The secure dominations from individuals, corporations, foundations, and governments, non-profits are increasingly expected to show the efficiency and effectiveness of their work. Donors demand greater transparency and accountability and wish to see social return on their investments in order to ensure that their funds are creating maximum impact.
This greater focus on ensuring a social return has triggered innovation in the way donor grants are structured. Social impact bonds, for example, enable donors to have greater control over results, and in some forms can even provide a financial return while also contributing a social change.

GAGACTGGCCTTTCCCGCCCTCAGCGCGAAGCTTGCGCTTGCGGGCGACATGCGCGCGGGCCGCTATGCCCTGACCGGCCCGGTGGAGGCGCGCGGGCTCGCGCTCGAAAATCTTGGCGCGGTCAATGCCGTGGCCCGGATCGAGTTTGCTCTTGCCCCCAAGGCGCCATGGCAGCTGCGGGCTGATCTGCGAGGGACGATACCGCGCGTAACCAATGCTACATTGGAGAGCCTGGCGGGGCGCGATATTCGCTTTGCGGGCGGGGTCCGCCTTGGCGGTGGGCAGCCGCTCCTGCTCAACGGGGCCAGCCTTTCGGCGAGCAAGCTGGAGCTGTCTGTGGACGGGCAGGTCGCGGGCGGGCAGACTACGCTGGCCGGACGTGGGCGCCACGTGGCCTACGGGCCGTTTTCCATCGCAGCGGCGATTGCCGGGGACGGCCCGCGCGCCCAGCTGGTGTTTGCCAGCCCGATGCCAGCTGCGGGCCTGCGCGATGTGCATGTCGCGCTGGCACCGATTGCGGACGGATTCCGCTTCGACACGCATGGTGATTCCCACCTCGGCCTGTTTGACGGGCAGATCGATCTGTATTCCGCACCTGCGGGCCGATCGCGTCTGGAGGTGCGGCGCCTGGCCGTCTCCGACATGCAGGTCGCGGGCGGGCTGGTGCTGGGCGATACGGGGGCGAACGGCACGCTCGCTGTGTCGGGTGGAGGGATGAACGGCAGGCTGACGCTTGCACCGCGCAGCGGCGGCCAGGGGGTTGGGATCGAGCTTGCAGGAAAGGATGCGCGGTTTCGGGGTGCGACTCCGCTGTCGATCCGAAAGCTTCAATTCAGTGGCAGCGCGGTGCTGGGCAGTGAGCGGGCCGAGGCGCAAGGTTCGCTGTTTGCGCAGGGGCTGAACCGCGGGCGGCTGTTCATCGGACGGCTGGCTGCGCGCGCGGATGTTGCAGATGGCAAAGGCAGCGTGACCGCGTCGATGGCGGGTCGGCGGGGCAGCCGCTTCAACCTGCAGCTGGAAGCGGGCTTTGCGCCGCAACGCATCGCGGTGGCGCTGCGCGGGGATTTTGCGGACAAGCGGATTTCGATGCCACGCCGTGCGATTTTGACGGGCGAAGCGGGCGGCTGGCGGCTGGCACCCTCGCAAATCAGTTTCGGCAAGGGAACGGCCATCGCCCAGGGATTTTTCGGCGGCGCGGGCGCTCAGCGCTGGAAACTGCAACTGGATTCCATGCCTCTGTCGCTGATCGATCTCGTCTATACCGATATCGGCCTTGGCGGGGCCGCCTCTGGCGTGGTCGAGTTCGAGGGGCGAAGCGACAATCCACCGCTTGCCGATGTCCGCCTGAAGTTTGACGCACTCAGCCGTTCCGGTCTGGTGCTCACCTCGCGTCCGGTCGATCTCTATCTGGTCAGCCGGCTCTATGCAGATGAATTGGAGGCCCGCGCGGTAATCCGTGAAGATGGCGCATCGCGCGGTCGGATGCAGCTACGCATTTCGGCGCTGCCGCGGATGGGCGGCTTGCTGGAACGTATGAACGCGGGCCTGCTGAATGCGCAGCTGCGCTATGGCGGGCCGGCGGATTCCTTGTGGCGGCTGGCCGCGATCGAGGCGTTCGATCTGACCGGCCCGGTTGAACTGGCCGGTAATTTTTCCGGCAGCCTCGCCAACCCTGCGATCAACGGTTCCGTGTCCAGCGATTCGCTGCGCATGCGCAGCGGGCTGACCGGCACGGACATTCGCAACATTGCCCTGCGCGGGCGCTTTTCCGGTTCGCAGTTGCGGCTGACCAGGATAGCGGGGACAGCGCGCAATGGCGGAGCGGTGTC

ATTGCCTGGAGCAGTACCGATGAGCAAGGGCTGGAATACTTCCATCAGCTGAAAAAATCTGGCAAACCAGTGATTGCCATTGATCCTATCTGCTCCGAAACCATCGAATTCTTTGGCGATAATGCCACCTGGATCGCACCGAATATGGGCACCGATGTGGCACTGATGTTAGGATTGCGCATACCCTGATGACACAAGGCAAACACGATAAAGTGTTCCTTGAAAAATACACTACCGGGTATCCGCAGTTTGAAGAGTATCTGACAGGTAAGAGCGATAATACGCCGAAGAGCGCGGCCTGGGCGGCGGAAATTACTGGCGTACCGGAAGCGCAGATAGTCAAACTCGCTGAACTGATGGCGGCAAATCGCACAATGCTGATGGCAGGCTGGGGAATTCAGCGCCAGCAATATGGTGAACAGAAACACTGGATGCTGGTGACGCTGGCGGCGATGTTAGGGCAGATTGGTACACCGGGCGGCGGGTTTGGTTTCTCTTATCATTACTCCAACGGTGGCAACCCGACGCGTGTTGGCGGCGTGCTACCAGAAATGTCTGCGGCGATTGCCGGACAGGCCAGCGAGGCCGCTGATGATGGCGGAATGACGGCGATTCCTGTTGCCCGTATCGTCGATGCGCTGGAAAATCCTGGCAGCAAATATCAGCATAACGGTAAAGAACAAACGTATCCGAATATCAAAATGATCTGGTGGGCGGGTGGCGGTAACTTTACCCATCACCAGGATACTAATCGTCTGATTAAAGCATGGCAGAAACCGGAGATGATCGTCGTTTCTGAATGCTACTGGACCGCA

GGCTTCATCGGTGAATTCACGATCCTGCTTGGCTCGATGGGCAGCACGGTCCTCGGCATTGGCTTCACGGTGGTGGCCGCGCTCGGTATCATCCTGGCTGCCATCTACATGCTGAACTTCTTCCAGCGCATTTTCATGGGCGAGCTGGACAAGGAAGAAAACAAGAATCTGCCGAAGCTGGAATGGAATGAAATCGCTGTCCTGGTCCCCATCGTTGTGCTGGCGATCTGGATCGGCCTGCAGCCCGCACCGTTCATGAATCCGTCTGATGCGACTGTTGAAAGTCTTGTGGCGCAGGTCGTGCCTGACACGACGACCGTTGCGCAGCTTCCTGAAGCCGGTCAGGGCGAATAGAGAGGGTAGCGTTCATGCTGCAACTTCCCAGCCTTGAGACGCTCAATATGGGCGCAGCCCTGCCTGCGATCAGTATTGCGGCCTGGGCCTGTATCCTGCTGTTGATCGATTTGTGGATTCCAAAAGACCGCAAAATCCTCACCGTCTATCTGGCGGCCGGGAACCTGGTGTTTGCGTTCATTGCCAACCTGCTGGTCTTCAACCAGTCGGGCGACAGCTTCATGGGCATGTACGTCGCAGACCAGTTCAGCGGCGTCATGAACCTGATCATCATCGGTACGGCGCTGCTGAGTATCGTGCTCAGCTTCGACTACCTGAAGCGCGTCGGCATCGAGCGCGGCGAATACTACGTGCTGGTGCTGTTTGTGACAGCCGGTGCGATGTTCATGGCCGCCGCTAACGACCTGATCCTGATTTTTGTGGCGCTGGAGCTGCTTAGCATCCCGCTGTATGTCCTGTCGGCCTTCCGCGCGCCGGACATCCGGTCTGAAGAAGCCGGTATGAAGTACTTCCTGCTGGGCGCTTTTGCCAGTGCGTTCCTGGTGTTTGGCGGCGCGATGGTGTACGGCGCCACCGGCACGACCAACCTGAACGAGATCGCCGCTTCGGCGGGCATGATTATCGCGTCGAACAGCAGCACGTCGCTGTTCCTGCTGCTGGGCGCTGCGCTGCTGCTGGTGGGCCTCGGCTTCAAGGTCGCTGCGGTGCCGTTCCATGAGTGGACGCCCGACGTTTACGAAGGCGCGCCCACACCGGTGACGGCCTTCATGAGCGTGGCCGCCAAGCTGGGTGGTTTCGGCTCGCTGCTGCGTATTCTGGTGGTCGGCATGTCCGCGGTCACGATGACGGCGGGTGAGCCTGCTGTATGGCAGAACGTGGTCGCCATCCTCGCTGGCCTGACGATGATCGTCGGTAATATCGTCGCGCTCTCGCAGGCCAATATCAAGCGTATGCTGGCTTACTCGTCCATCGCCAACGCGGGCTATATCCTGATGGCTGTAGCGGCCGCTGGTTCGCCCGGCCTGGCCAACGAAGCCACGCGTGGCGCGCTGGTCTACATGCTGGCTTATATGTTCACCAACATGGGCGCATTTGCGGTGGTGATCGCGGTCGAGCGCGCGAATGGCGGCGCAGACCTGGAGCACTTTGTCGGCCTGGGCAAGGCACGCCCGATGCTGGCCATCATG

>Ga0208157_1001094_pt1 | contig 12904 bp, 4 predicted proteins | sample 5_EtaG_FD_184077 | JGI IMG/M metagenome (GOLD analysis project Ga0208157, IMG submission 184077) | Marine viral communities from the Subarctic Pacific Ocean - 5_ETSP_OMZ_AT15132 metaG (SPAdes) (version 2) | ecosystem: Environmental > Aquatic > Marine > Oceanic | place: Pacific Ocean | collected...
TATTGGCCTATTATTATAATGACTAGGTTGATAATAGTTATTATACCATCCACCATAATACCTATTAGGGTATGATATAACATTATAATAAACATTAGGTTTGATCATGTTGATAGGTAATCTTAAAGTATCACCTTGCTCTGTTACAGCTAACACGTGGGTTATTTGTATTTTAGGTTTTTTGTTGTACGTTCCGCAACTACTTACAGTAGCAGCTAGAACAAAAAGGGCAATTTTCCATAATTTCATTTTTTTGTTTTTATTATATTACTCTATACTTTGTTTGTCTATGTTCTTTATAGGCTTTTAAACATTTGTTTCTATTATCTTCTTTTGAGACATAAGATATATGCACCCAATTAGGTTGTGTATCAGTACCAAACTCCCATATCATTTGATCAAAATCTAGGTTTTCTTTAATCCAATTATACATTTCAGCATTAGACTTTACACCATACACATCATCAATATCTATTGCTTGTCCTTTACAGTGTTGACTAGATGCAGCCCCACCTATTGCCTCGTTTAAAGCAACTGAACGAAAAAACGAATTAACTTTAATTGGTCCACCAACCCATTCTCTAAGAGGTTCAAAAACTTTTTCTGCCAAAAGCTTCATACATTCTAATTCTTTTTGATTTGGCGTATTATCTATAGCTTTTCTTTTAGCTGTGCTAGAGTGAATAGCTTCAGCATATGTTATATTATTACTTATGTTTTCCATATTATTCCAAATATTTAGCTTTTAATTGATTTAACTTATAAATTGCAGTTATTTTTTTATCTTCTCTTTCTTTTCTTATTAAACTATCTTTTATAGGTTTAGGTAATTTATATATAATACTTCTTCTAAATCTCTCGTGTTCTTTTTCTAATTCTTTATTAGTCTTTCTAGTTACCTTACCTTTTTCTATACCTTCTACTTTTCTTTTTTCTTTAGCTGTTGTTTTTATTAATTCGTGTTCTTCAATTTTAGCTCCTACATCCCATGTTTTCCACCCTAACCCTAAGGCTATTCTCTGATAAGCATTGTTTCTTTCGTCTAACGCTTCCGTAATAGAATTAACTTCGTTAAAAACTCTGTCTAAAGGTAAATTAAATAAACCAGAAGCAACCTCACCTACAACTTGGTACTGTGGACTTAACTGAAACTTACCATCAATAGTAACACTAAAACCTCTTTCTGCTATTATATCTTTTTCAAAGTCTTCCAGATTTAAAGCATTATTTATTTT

To be as effective as possible in meeting donor’s needs , a social-sector organization must answer a number of critical questions:
- How should we measure and tract the social impact generated by our interventions on an ongoing basis?
- How can we assess different types of potential interventions to determine which would have the greatest impact?
- How do we make the difﬁcult decisions of choosing which needs to serve, so that our efforts remain as focused as possible?
- How can we convince donors that our efforts are indeed signiﬁcantly improving people’s lives and reaching the largest numbers of beneﬁciaries?
- How can operations on the ground make the most effective use of our limited resources?
- How can we encourage and support social investments the use of private finances to deliver social good beneﬁciaries?